## Beurling's generalised prime construction

chronological bibliography and notes

E. Landau, "Neuer beweis des primzahlsatzes und beweis des primidealsatzes", Math. Ann. 56 (1903) 645-670.

A. Beurling, "Analyse de la loi asymptotique de la distribution des nombres premiers généralisés", Acta Math. 68 (1937) 255-291.

B. Nyman, "A general prime number theorem", Acta Math. 81, (1949) 299-307.

P. Malliavin, "Sur le reste de la loi asymptotique de répartition des nombres premiers généralisés de Beurling" Acta Math. 106 (1961) 281-298.

A. Beurling, "Construction and analysis of some convolution algebras", Annales de l'Institut Fourier, Grenoble 14 (1964) 1-32.

R.S. Hall, "Theorems about Beurling's generalised primes and the associated zeta function", Ph.D. Thesis, University of Illinois-Urbana, 1967

[abstract:] "Beurling defined a set, $P$, of generalized prime numbers as any non-decreasing unbounded sequence of real numbers which are greater than one. The multiplicative semi-group, $N$, generated by the elements of $P$ is called the associated set of generalized integers. The functions $Pi(x)$ and $N(x)$ are defined, respectively, as the number of generalized prime and integers less than or equal to $x$. This paper is concerned with deducing the behaviour of $Pi(x)$ from that of $N(x)$."

P.T. Bateman and H.G. Diamond, "Asymptotic distribution of Beurling's generalized prime numbers", Studies in Number Theory, Mathematical Association of America Studies vol. 6 (W.J. Leveque, ed.), 1969, 152-210.

H.G. Diamond, "The prime number theorem for Beurling's generalized numbers", Journal of Number Theory 1 (1969) 200-207.

H.G. Diamond, "Asymptotic distribution of Beurling's generalized integers", Illinois Journal of Mathematics 14 (1970) 12-28.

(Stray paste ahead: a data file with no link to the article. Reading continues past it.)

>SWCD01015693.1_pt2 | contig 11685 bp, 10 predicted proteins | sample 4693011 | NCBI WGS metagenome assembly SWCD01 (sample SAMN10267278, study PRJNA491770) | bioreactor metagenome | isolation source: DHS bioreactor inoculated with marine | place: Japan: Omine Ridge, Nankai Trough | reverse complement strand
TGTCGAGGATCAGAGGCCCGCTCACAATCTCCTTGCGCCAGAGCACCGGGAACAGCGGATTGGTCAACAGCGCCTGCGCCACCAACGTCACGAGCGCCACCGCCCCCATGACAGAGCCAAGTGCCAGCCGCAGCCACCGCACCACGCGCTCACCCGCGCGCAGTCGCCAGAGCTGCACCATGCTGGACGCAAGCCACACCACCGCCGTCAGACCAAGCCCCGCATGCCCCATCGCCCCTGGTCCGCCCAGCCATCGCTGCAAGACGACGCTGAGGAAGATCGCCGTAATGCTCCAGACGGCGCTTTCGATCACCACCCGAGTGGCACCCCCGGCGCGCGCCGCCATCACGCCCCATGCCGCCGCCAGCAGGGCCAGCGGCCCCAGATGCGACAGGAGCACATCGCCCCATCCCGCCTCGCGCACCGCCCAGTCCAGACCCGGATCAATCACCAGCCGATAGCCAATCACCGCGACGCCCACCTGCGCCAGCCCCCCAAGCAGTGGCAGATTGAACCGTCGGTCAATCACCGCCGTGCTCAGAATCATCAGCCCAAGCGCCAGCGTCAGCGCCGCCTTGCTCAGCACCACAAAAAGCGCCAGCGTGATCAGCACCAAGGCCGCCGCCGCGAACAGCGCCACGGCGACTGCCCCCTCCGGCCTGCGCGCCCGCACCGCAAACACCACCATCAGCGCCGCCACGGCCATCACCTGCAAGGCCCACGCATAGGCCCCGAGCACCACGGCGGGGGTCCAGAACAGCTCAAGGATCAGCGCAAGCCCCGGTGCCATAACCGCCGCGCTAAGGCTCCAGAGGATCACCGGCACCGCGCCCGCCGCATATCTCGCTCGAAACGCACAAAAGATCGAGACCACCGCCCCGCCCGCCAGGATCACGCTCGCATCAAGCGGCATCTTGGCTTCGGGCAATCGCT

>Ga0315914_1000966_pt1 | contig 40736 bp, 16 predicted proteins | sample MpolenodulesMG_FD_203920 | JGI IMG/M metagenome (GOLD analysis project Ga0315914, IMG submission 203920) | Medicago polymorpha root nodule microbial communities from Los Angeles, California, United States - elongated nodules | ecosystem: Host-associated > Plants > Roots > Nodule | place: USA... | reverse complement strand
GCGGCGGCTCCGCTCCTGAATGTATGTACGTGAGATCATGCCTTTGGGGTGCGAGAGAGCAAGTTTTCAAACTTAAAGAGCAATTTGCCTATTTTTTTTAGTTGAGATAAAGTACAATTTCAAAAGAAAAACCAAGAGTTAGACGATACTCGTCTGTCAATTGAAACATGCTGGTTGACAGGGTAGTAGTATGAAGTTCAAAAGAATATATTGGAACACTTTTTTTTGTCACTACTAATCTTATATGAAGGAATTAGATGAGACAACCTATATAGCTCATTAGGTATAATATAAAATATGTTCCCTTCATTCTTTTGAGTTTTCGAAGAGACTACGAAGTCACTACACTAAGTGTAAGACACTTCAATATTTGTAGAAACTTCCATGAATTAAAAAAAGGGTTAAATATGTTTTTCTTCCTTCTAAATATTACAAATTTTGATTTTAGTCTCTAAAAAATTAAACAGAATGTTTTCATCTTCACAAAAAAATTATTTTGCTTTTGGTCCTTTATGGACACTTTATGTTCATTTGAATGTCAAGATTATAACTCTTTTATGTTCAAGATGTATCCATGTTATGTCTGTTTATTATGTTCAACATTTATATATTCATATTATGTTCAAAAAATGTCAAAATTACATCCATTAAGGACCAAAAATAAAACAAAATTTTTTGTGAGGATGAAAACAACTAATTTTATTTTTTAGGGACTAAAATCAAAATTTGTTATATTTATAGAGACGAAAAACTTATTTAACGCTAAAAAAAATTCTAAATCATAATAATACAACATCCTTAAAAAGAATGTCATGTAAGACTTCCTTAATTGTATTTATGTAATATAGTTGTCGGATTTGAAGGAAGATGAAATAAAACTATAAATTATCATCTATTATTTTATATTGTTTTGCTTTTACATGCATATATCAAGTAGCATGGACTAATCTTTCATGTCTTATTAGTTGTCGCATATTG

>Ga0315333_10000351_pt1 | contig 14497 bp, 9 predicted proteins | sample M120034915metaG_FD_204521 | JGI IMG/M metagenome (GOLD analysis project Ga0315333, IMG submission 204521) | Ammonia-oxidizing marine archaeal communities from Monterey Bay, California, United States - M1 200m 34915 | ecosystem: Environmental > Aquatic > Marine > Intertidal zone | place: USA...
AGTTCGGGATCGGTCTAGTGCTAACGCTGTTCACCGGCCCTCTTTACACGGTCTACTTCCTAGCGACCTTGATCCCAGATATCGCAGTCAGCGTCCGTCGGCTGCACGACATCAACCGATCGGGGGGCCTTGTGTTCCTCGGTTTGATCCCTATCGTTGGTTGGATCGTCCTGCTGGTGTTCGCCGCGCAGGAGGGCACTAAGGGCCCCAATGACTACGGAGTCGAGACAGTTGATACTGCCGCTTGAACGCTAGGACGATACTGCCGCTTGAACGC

H.G. Diamond, "A set of generalized numbers showing Beurling's theorem to be sharp", Illinois Journal of Mathematics 14 (1970) 29-34.

R.S. Hall, "The prime number theorem for generalized primes", Journal of Number Theory 4 (1972) 313-320.

H.G. Diamond, "Chebyshev estimates for Beurling generalized prime numbers", Proceedings of the American Mathematical Society 39 (1973) 503-508.

R.S. Hall, "Beurling generalized prime number systems in which the Chebyshev inequalities fail", Proceedings of the American Mathematical Society 40 (1973) 79-82.

C. Ryavec, "The analytic continuation of Euler products with applications to asymptotic formulae", Illinois Journal of Mathematics 17 (1973) 608-618.

S. Segal, "Prime number theorem analogues without primes", J. riene u. angew. Math. 265 (1974) 1-22.

H.G. Diamond, "Chebyshev type estimates in prime number theory", in Seminaire de theorie des nombres, Universite de Bordeaux I, 1974-1975, expose no. 24.

H.G. Diamond, "When do Beurling generalised integers have a density?", J. Reine Angew. Math. 295 (1977) 22-39

H. Müller, "Über die asymptotische Verteilung von Beurlingschen Zahlen", J. Reine Angew. Math. 289 (1977) 181-187.

J.-P. Borel, "Quelques resultats d'equipartion lies aux nombres premiers generalises de Beurling", Acta Arith. 38 (1980) 255-272

J.-P. Borel, "Sur le prolongement des fonctions zeta associees a un systeme de nombres premiers generalises de Beurling", Acta Arith. 43 (1984) 273-282.

E. Stankus, "Analytic continuation of modified L-function", Lithuanian Math. Journal 24 (1984) 176-181.

W.-B. Zhang, "Asymptotic distribution of Beurling's generalized prime numbers and integers", Ph.D. Thesis, Univ. of Illinois, Urbana, 1986 Wen-Bin Zhang, "Chebyshev estimates for Beurling generalized prime numbers", Proceedings of the American Mathematical Society 101 (1987) 205-212.

Wen-Bin Zhang, "A generalization of Halász's theorem to Beurling's generalised integers and its application", Illinois J. Math. 31 (1987) 645-664

Wen-Bin Zhang, "Density and O-density of Beurling generalized integers", Journal of Number Theory 30 (1988) 120-139.

Wen-Bin Zhang, "Chebyshev type estimates for Beurling generalized prime numbers. II"., Trans. Am. Math. Soc. 337 (1993) 651-675

Sz. Revesz, "On Beurling's prime number theorem" Period. Math. Hungarica 28 (1994) 195-210.

E. Stankus, "On some generalized integers", Lithuanian Math. Journal, 36 (1996) 115-124.

J.-P. Kahane, "A Fourier formula for prime numbers" Dedicated to the memory of Carl Herz, Canadian Mathematical Society Conference Proceedings 21 (1997) 89-102.